, June 05, 2012
(view all comments by sentina)
A book this huge (973pp) has to be gripping for people to keep reading it, and this one definitely is. A combination of facts of history, politics, religion, poor vs. rich, famine, storms, wars, assassinations, and deeply emotional human relationships and aspirations, it has one of the best love stories I have ever read, one that realistically handles all sorts of severe challenges and persists even into the couple's 50s, where the story ends.
I love the way Follett honors women as equal to or better than men: "... Women could do most of the things that men did. Who was left in charge when the men were fighting wars or going on crusades? There were women carpenters, dyers, tanners, bakers, and brewers... The duties of an abbess, running a nunnery, were exactly the same as those of an abbot..." His women have great strength, love, intelligence, independence, skill, knowledge, and determination.
Set in the Middle Ages, the pace is walking, riding in horse-drawn carts, or horseback riding, and the book is like that. Even though it spans several decades, it always feels present, in the moment, and gratifying to sink into.
The overpoweringly nasty machinations of the Catholic rulers, Kings, Earls, and others who cause extreme suffering and death so that they can have more wealth and power is disgusting and disheartening, especially when you realize that it has always been this way. At the same time, there are good people at every level of the hierarchies, and this is a morality tale of this seemingly eternal struggle.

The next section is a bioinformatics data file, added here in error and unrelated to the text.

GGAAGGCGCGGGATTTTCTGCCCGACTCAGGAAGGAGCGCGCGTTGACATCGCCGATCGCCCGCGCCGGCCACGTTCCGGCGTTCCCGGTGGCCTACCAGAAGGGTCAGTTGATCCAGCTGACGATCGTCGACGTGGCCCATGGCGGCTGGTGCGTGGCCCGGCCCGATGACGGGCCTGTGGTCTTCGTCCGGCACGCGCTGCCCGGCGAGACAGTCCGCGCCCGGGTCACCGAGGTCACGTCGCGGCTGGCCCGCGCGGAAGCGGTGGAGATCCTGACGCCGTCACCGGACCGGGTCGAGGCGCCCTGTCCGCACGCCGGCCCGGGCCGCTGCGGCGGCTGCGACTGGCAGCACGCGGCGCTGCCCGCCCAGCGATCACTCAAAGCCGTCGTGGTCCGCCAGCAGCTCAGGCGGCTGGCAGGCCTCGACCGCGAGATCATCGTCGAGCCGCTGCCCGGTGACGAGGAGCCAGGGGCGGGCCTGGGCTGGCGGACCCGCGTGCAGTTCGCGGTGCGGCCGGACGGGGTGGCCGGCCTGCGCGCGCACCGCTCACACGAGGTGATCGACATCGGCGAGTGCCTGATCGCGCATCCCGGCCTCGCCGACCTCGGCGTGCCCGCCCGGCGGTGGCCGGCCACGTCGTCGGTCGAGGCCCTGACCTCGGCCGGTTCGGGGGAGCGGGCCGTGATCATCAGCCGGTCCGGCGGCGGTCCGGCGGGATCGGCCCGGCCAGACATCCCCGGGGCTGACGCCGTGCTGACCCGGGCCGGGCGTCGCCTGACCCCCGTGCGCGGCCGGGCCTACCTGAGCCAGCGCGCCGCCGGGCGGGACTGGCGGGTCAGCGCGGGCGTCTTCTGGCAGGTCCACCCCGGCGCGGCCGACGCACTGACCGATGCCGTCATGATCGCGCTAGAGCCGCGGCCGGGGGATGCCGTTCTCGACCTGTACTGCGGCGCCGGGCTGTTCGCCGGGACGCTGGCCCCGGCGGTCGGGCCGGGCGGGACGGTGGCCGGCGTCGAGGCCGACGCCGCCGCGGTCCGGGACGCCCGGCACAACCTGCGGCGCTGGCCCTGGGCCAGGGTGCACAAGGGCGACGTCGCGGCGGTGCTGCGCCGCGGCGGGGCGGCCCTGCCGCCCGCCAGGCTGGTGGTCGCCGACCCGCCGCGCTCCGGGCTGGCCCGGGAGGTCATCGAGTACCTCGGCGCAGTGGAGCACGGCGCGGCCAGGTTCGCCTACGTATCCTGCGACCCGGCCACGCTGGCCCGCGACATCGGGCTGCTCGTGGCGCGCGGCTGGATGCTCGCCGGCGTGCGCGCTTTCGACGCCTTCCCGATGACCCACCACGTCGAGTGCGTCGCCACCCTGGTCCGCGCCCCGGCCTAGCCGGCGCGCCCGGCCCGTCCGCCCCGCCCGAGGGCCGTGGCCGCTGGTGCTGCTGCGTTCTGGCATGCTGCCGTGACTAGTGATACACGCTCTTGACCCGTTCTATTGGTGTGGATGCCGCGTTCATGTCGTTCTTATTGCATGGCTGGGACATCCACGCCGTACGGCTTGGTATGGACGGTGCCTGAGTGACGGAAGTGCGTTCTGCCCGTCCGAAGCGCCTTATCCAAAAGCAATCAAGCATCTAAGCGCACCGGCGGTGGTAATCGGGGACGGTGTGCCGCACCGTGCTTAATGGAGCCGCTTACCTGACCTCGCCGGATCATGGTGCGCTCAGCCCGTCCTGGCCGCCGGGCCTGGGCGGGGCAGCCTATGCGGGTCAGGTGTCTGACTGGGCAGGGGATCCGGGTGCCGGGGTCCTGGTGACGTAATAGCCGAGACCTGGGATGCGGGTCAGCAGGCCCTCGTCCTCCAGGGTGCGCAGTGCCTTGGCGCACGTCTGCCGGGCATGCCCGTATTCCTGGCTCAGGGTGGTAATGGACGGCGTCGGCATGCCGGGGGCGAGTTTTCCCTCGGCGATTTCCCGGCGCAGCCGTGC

Aside from explaining more than I can understand or picture about the impossibly high cathedrals that humans amazingly built without modern machines, I learned SO much about England's history, which is significant because so many early immigrants to America were English, including my grandfather.
I really appreciated the way Follett reminded us of past events in the story that we might forget because the book is so long, which he did by putting summaries into the spoken memories of the characters.
Some of what you want to know will happen you don't find out until the very end, and as time runs out, you wonder if it ever will. But somehow, Follett manages to get it all in. And because the story is so informative, vivid, complex, thoughtful, suspenseful, stressful, exciting, and inspiring, I was never attempted to peek.
Even if you don't care about cathedrals, this massive historical epic is educational in one of the best possible ways. It does what novels do best: bring people, places, and events to vivid life. It is as though the souls of these characters have come over the oceans, over the centuries, to touch some part of my mind and spirit forever.